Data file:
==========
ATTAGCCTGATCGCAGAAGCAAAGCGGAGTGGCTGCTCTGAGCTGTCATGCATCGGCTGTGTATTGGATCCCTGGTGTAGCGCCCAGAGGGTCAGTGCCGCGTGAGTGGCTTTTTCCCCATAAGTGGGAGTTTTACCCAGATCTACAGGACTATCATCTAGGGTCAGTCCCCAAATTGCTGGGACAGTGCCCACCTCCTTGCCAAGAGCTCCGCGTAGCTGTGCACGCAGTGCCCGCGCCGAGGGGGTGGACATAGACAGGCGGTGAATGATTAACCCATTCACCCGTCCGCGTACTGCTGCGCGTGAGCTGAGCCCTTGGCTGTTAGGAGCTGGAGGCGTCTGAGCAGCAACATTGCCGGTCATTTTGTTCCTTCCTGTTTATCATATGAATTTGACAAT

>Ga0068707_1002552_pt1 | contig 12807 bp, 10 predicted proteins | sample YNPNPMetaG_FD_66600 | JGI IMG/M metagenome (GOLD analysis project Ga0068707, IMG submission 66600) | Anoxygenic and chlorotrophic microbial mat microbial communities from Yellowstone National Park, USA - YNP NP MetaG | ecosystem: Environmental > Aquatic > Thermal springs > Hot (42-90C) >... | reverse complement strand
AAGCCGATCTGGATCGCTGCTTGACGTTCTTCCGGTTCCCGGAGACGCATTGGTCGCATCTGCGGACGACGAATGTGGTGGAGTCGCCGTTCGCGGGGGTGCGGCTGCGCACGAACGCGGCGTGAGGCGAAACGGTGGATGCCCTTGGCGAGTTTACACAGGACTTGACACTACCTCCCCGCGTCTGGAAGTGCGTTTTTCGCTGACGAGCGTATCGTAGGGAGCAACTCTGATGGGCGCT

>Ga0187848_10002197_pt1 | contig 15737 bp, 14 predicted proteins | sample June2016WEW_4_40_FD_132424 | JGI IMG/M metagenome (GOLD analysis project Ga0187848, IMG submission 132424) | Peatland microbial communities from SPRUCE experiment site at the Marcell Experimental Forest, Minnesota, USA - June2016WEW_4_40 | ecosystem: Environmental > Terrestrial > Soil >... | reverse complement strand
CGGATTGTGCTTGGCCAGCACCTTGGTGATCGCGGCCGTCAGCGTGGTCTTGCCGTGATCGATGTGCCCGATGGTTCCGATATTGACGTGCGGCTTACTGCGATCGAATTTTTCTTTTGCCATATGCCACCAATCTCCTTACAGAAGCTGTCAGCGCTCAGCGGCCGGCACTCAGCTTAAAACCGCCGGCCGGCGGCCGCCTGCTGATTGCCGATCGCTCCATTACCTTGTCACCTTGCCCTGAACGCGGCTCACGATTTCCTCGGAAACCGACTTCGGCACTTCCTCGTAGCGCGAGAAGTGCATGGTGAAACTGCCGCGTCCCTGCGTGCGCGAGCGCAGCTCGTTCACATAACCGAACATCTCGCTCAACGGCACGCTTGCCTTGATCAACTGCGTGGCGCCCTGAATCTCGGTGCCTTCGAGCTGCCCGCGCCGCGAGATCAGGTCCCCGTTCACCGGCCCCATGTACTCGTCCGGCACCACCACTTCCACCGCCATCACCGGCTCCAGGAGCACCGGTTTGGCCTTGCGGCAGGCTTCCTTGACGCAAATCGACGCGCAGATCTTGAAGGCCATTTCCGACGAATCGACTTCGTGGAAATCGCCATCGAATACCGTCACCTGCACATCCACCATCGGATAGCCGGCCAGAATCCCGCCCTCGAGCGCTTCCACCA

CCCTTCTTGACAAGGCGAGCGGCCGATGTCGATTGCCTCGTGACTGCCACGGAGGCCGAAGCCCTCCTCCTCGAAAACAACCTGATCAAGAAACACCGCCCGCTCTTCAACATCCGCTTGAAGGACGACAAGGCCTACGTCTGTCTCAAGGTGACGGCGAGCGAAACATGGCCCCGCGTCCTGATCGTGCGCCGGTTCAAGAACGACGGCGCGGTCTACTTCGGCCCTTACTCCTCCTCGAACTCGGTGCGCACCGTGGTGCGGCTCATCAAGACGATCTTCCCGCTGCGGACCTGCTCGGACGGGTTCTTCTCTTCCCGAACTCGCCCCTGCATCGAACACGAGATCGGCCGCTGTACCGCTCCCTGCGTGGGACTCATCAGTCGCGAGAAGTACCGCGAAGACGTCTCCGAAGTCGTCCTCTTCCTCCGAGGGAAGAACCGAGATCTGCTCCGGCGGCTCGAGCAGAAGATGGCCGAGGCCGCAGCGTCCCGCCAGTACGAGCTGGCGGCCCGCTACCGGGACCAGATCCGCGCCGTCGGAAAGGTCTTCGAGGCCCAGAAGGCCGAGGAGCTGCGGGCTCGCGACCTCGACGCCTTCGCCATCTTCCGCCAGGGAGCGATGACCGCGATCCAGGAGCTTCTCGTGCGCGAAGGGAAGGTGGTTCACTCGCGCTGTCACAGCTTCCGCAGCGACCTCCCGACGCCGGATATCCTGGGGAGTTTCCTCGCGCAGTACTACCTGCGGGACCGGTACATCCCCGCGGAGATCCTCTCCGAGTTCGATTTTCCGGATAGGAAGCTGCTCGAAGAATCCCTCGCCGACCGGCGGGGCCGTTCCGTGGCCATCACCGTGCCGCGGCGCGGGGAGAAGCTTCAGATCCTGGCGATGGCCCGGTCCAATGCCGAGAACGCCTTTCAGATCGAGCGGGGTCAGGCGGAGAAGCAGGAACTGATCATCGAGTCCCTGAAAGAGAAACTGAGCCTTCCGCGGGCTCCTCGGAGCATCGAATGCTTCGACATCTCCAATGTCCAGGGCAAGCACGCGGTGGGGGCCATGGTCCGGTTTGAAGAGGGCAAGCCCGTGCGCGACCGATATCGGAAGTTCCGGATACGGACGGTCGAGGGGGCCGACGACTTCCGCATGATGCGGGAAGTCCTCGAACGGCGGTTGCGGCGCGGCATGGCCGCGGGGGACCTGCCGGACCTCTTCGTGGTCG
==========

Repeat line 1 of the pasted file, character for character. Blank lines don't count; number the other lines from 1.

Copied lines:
ATTAGCCTGATCGCAGAAGCAAAGCGGAGTGGCTGCTCTGAGCTGTCATGCATCGGCTGTGTATTGGATCCCTGGTGTAGCGCCCAGAGGGTCAGTGCCGCGTGAGTGGCTTTTTCCCCATAAGTGGGAGTTTTACCCAGATCTACAGGACTATCATCTAGGGTCAGTCCCCAAATTGCTGGGACAGTGCCCACCTCCTTGCCAAGAGCTCCGCGTAGCTGTGCACGCAGTGCCCGCGCCGAGGGGGTGGACATAGACAGGCGGTGAATGATTAACCCATTCACCCGTCCGCGTACTGCTGCGCGTGAGCTGAGCCCTTGGCTGTTAGGAGCTGGAGGCGTCTGAGCAGCAACATTGCCGGTCATTTTGTTCCTTCCTGTTTATCATATGAATTTGACAAT